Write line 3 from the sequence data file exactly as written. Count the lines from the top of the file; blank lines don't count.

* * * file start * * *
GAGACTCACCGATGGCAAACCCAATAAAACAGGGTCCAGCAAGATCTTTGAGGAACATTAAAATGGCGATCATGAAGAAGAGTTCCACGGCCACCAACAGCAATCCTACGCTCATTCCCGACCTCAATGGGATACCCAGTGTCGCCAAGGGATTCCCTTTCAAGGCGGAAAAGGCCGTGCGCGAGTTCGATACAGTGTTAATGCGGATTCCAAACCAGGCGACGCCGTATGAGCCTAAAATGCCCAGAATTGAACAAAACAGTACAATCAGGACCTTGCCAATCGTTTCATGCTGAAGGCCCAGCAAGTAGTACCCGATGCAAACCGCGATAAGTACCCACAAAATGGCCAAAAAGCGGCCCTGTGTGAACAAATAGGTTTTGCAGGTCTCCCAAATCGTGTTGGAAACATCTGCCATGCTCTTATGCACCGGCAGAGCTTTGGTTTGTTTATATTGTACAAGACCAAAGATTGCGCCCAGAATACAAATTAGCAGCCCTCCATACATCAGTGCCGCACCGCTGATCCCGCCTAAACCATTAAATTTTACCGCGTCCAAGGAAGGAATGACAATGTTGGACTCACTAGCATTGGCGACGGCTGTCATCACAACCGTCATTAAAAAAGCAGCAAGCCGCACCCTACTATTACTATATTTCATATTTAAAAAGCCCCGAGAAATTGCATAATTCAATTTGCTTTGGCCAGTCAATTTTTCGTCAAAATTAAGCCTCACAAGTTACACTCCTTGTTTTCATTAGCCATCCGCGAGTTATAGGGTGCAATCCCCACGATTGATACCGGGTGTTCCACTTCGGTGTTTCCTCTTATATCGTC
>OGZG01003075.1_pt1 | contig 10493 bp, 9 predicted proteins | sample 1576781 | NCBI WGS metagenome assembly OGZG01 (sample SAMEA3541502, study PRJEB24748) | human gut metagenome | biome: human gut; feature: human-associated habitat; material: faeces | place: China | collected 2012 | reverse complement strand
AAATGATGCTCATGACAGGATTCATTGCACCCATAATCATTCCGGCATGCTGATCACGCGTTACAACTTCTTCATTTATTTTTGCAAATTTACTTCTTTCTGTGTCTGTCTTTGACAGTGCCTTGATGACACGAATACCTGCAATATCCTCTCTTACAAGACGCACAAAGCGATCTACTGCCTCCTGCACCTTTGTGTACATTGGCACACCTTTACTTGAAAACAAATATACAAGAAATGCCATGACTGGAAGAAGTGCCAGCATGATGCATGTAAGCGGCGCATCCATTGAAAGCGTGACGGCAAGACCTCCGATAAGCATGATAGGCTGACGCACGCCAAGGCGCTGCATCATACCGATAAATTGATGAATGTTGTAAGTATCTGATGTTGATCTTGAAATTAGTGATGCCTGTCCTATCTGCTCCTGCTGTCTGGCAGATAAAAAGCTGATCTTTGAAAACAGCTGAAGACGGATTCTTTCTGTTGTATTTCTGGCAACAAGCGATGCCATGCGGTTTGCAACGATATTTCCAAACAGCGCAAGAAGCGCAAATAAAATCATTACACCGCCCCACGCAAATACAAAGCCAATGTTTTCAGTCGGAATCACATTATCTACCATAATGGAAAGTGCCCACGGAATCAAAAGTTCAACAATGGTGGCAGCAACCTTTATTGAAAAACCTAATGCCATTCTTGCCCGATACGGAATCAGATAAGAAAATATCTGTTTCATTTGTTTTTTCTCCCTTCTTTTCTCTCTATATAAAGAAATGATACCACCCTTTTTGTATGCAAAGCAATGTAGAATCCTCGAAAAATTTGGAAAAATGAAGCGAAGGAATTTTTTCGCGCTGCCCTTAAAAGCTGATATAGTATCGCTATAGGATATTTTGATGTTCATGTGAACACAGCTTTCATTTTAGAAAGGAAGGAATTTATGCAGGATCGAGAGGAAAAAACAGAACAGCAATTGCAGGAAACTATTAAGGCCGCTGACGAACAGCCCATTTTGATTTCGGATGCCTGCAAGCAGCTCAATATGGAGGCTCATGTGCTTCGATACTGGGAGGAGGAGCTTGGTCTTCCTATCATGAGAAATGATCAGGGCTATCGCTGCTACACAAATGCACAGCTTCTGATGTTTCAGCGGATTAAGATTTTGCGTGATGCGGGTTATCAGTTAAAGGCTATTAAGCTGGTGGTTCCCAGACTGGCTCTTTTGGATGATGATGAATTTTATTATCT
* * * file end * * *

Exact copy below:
AAATGATGCTCATGACAGGATTCATTGCACCCATAATCATTCCGGCATGCTGATCACGCGTTACAACTTCTTCATTTATTTTTGCAAATTTACTTCTTTCTGTGTCTGTCTTTGACAGTGCCTTGATGACACGAATACCTGCAATATCCTCTCTTACAAGACGCACAAAGCGATCTACTGCCTCCTGCACCTTTGTGTACATTGGCACACCTTTACTTGAAAACAAATATACAAGAAATGCCATGACTGGAAGAAGTGCCAGCATGATGCATGTAAGCGGCGCATCCATTGAAAGCGTGACGGCAAGACCTCCGATAAGCATGATAGGCTGACGCACGCCAAGGCGCTGCATCATACCGATAAATTGATGAATGTTGTAAGTATCTGATGTTGATCTTGAAATTAGTGATGCCTGTCCTATCTGCTCCTGCTGTCTGGCAGATAAAAAGCTGATCTTTGAAAACAGCTGAAGACGGATTCTTTCTGTTGTATTTCTGGCAACAAGCGATGCCATGCGGTTTGCAACGATATTTCCAAACAGCGCAAGAAGCGCAAATAAAATCATTACACCGCCCCACGCAAATACAAAGCCAATGTTTTCAGTCGGAATCACATTATCTACCATAATGGAAAGTGCCCACGGAATCAAAAGTTCAACAATGGTGGCAGCAACCTTTATTGAAAAACCTAATGCCATTCTTGCCCGATACGGAATCAGATAAGAAAATATCTGTTTCATTTGTTTTTTCTCCCTTCTTTTCTCTCTATATAAAGAAATGATACCACCCTTTTTGTATGCAAAGCAATGTAGAATCCTCGAAAAATTTGGAAAAATGAAGCGAAGGAATTTTTTCGCGCTGCCCTTAAAAGCTGATATAGTATCGCTATAGGATATTTTGATGTTCATGTGAACACAGCTTTCATTTTAGAAAGGAAGGAATTTATGCAGGATCGAGAGGAAAAAACAGAACAGCAATTGCAGGAAACTATTAAGGCCGCTGACGAACAGCCCATTTTGATTTCGGATGCCTGCAAGCAGCTCAATATGGAGGCTCATGTGCTTCGATACTGGGAGGAGGAGCTTGGTCTTCCTATCATGAGAAATGATCAGGGCTATCGCTGCTACACAAATGCACAGCTTCTGATGTTTCAGCGGATTAAGATTTTGCGTGATGCGGGTTATCAGTTAAAGGCTATTAAGCTGGTGGTTCCCAGACTGGCTCTTTTGGATGATGATGAATTTTATTATCT